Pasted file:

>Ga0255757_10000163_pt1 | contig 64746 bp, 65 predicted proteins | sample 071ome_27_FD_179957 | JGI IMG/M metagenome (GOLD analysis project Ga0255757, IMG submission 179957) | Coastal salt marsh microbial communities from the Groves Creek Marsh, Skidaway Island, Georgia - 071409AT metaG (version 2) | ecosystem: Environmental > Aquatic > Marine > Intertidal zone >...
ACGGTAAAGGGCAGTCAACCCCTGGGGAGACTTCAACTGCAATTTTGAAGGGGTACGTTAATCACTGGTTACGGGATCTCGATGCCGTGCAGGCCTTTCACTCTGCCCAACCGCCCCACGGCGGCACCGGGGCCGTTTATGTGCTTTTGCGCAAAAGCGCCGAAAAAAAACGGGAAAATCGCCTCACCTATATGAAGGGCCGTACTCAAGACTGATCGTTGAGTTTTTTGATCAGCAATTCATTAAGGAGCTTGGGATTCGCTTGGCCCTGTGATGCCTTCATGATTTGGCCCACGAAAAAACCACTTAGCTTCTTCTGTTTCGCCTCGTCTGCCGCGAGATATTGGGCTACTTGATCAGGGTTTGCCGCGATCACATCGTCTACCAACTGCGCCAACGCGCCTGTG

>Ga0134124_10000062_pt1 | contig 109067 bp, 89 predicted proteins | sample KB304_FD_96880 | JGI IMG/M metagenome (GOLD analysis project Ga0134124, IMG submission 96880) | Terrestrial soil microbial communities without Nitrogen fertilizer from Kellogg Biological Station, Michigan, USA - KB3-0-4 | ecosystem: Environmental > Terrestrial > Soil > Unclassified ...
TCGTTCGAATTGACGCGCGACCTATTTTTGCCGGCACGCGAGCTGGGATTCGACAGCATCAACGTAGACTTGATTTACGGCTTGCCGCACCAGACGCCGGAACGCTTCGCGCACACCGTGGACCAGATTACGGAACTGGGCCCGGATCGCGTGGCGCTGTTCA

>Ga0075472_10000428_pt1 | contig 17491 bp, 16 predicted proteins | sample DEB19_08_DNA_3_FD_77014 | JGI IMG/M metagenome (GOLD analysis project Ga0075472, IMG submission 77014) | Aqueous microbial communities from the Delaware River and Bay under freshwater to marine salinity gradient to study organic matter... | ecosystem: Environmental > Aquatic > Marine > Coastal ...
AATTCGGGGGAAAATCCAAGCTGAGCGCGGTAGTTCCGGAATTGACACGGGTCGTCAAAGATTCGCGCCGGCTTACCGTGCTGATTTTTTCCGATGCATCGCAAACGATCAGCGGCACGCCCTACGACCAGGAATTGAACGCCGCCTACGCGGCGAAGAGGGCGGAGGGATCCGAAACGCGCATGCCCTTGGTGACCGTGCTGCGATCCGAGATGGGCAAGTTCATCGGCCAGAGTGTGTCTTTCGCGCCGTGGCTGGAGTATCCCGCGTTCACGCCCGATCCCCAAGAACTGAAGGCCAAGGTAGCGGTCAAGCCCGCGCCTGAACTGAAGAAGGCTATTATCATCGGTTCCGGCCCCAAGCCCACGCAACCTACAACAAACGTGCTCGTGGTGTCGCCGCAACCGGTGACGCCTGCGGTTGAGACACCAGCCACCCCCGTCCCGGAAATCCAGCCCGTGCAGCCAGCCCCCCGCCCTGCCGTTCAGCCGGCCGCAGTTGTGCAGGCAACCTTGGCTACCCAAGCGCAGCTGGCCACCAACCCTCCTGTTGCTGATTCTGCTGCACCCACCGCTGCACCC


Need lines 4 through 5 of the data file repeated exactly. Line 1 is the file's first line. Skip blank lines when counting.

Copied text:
TCGTTCGAATTGACGCGCGACCTATTTTTGCCGGCACGCGAGCTGGGATTCGACAGCATCAACGTAGACTTGATTTACGGCTTGCCGCACCAGACGCCGGAACGCTTCGCGCACACCGTGGACCAGATTACGGAACTGGGCCCGGATCGCGTGGCGCTGTTCA

>Ga0075472_10000428_pt1 | contig 17491 bp, 16 predicted proteins | sample DEB19_08_DNA_3_FD_77014 | JGI IMG/M metagenome (GOLD analysis project Ga0075472, IMG submission 77014) | Aqueous microbial communities from the Delaware River and Bay under freshwater to marine salinity gradient to study organic matter... | ecosystem: Environmental > Aquatic > Marine > Coastal ...